All cell culture reagents were ordered from Gibco (U.S.A.). Human breast cancer MCF‐7 cells were grown at 37°C in a 5% CO2 incubator in DMEM supplemented with L‐glutamine (2 mM), penicillin (100 U/ml), streptomycin (100 μg/ml), and 10% fetal calf serum (FCS).
Chitosan nanoparticles preparation
Briefly, chitosan (114 KDa) was dissolved separately in acetate buffer (0.1 M sodium acetate/0.1 M acetic acid, pH 4.5) to form different concentrations of chitosan solution (25–300 μg/ml). Chitosan–siRNA complexes were produced by adding chitosan solution to an equal volume of siRNA solution (20 μg/ml) and quickly mixed, then the mixture was incubated at room temperature for 30 min to form chitosan–siRNA complexes.
Zeta potential determination
Zeta potential measurements were performed using dynamic light scattering (Malvern Instruments, Malvern, U.K.) applying PALS zeta potential analyzer software as previously described . The sample was run at least three times and each run lasted 50 cycles at 298 K with the Smoluchowski model. The zeta potential in millivolt units was calculated as the electrophoretic mobility (μm/cm[V·s]−1).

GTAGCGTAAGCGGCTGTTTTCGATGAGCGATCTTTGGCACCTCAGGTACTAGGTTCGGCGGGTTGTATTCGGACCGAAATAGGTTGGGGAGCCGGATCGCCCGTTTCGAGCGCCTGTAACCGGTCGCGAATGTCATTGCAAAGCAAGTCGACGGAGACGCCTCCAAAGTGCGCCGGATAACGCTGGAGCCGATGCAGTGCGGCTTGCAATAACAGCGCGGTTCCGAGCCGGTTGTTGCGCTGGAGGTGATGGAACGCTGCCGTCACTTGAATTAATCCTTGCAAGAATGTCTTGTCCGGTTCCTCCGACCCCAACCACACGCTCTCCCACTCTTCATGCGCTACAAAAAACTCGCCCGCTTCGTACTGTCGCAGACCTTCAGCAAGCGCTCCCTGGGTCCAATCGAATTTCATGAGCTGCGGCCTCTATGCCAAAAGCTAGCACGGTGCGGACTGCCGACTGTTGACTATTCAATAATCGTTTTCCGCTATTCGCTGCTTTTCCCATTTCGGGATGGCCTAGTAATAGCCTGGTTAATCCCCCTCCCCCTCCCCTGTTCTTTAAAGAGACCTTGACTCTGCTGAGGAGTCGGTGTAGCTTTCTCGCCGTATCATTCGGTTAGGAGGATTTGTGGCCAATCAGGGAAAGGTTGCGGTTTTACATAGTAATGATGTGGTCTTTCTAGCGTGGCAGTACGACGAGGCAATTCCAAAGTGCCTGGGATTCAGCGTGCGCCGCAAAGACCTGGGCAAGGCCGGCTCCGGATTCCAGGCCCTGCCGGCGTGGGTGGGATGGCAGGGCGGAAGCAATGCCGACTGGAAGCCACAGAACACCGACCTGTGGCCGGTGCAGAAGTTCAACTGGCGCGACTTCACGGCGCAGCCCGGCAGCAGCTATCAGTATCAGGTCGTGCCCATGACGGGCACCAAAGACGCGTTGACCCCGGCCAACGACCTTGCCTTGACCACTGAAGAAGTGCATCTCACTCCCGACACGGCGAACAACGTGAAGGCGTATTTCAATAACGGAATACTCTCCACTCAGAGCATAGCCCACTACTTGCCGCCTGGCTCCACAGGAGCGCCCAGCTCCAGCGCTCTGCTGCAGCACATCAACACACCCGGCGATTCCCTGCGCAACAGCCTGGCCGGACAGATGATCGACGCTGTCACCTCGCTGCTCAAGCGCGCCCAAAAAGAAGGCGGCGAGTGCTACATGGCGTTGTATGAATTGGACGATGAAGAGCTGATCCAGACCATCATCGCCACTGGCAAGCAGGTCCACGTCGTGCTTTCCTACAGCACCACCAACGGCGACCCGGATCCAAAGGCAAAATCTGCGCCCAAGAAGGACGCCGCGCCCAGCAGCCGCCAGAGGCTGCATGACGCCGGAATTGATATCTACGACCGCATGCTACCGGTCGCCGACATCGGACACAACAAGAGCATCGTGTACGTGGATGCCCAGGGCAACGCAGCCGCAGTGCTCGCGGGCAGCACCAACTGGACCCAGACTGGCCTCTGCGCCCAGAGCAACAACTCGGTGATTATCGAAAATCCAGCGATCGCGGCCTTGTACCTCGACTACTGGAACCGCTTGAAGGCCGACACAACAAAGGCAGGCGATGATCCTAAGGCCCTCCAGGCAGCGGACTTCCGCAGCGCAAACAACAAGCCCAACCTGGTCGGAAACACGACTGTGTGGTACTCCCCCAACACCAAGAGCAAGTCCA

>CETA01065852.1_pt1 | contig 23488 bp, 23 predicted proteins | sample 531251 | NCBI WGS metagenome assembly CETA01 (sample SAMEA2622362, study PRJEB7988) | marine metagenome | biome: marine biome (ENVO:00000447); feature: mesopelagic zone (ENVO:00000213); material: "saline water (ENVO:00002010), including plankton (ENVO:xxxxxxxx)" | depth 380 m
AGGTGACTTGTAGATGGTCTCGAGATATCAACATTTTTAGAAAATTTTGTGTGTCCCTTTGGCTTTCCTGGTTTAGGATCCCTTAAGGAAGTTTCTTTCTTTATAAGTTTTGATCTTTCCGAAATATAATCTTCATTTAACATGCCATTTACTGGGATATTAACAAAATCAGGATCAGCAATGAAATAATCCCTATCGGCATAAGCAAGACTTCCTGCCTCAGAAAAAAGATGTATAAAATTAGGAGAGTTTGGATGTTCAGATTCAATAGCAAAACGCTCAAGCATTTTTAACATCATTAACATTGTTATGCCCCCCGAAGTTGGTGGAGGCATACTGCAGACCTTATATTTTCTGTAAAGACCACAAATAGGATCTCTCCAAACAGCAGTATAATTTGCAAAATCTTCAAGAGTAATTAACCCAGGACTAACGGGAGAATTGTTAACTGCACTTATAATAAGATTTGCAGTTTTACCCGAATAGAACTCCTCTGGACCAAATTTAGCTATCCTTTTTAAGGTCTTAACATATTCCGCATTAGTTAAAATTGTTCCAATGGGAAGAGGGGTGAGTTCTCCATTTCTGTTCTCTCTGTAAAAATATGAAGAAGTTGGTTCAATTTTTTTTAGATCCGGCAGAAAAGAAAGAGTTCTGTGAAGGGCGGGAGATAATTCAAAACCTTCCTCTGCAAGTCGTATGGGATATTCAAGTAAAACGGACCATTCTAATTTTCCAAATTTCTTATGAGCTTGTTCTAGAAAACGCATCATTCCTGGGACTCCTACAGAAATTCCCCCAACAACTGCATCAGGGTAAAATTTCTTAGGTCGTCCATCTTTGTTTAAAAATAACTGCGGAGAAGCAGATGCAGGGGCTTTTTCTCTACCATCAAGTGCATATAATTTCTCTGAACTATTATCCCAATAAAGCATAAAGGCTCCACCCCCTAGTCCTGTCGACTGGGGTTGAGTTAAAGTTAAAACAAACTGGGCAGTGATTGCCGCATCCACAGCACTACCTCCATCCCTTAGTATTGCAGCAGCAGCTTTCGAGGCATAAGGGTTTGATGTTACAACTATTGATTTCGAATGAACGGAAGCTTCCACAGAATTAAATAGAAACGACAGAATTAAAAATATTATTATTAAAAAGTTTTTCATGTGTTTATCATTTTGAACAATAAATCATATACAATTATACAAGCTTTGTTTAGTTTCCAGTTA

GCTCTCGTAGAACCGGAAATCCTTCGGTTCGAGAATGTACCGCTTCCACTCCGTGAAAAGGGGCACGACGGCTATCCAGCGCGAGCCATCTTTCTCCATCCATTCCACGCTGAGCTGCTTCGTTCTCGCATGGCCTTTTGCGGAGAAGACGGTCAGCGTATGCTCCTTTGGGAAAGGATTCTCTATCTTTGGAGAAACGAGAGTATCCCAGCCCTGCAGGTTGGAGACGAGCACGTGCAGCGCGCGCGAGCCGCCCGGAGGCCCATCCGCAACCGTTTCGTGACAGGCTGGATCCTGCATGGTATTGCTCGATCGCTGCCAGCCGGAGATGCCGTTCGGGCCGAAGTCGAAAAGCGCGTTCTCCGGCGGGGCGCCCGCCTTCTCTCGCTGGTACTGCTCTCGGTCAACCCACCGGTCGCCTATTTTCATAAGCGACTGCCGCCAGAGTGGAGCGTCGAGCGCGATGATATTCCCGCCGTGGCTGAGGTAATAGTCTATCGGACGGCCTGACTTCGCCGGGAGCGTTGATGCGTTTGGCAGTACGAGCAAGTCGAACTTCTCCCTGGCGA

The siRNA sequence was designed as previously reported . Lipofectamine 2000 and chitosan nanoparticles were used for siRNA transfection respectively. For Lipofectamine 2000, transfection was performed as per standard protocol. Chitosan nanoparticle transfection was performed as previously described . The cells were seeded in a 96-well plate at a density of 30,000 cells per well in Opti-MEM 1 reduced serum medium containing 5% of FBS without antibiotics, 24 h prior to transfection. On the day of transfection, 50 μl of chitosan–siRNA nanoparticles, siRNA alone, or Lipofectamine 2000–siRNA complexes (each well or formulation contained 4 pmol of siRNA) in the medium without serum was then added to the cells and incubated at 37°C with a 5% CO2 atmosphere for 48 h.